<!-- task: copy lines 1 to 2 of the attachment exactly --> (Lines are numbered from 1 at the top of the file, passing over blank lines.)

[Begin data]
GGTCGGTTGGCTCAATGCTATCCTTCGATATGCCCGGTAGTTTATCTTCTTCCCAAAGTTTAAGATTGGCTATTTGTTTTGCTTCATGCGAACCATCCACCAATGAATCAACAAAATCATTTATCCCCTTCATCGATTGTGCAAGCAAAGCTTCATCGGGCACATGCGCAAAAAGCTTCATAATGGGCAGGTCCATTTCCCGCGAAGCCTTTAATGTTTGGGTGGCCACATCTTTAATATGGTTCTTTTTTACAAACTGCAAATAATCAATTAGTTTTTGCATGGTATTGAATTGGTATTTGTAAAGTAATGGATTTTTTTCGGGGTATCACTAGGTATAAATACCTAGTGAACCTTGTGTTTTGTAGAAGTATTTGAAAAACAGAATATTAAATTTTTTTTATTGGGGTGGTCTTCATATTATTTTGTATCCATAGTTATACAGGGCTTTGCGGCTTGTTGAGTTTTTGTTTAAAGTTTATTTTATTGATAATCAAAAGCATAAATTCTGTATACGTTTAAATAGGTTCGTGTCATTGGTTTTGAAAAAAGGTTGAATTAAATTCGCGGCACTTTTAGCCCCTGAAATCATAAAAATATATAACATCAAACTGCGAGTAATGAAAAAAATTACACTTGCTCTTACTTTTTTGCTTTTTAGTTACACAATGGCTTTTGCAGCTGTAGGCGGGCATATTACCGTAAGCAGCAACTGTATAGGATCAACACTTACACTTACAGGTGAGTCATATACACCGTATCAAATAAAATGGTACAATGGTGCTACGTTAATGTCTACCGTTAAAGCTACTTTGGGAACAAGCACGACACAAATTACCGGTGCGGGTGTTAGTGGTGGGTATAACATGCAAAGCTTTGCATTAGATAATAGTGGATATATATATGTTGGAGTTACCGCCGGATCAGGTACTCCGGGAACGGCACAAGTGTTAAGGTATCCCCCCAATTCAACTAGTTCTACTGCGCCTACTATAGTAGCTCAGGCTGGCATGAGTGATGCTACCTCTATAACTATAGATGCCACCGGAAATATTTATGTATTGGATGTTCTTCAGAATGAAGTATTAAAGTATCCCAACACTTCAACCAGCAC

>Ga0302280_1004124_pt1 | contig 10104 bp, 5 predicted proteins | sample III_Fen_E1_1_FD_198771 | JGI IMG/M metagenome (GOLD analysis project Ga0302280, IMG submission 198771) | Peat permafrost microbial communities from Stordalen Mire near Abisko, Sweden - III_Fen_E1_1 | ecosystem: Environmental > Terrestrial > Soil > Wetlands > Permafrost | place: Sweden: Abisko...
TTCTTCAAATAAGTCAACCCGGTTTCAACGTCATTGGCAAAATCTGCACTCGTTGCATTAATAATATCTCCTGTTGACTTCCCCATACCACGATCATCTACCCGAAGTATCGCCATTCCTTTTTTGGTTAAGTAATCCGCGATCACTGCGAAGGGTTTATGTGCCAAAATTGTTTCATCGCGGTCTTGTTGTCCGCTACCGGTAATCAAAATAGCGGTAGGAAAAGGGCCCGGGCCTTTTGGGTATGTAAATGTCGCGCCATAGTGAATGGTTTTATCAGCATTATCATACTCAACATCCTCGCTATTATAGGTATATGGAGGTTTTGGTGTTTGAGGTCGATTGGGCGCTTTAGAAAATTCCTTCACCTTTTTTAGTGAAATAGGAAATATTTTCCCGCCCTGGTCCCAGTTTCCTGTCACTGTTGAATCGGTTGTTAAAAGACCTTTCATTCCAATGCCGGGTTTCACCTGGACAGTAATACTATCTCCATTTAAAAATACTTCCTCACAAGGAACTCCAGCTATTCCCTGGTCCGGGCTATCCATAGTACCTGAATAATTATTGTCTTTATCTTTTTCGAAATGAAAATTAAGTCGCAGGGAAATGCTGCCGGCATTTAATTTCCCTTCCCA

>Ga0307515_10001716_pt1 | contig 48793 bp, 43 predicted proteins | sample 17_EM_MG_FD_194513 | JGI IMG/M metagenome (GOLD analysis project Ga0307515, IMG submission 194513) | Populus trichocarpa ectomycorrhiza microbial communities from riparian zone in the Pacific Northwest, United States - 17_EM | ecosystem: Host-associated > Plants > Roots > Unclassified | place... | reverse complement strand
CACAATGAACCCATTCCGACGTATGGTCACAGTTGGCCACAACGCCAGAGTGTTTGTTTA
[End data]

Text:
GGTCGGTTGGCTCAATGCTATCCTTCGATATGCCCGGTAGTTTATCTTCTTCCCAAAGTTTAAGATTGGCTATTTGTTTTGCTTCATGCGAACCATCCACCAATGAATCAACAAAATCATTTATCCCCTTCATCGATTGTGCAAGCAAAGCTTCATCGGGCACATGCGCAAAAAGCTTCATAATGGGCAGGTCCATTTCCCGCGAAGCCTTTAATGTTTGGGTGGCCACATCTTTAATATGGTTCTTTTTTACAAACTGCAAATAATCAATTAGTTTTTGCATGGTATTGAATTGGTATTTGTAAAGTAATGGATTTTTTTCGGGGTATCACTAGGTATAAATACCTAGTGAACCTTGTGTTTTGTAGAAGTATTTGAAAAACAGAATATTAAATTTTTTTTATTGGGGTGGTCTTCATATTATTTTGTATCCATAGTTATACAGGGCTTTGCGGCTTGTTGAGTTTTTGTTTAAAGTTTATTTTATTGATAATCAAAAGCATAAATTCTGTATACGTTTAAATAGGTTCGTGTCATTGGTTTTGAAAAAAGGTTGAATTAAATTCGCGGCACTTTTAGCCCCTGAAATCATAAAAATATATAACATCAAACTGCGAGTAATGAAAAAAATTACACTTGCTCTTACTTTTTTGCTTTTTAGTTACACAATGGCTTTTGCAGCTGTAGGCGGGCATATTACCGTAAGCAGCAACTGTATAGGATCAACACTTACACTTACAGGTGAGTCATATACACCGTATCAAATAAAATGGTACAATGGTGCTACGTTAATGTCTACCGTTAAAGCTACTTTGGGAACAAGCACGACACAAATTACCGGTGCGGGTGTTAGTGGTGGGTATAACATGCAAAGCTTTGCATTAGATAATAGTGGATATATATATGTTGGAGTTACCGCCGGATCAGGTACTCCGGGAACGGCACAAGTGTTAAGGTATCCCCCCAATTCAACTAGTTCTACTGCGCCTACTATAGTAGCTCAGGCTGGCATGAGTGATGCTACCTCTATAACTATAGATGCCACCGGAAATATTTATGTATTGGATGTTCTTCAGAATGAAGTATTAAAGTATCCCAACACTTCAACCAGCAC

>Ga0302280_1004124_pt1 | contig 10104 bp, 5 predicted proteins | sample III_Fen_E1_1_FD_198771 | JGI IMG/M metagenome (GOLD analysis project Ga0302280, IMG submission 198771) | Peat permafrost microbial communities from Stordalen Mire near Abisko, Sweden - III_Fen_E1_1 | ecosystem: Environmental > Terrestrial > Soil > Wetlands > Permafrost | place: Sweden: Abisko...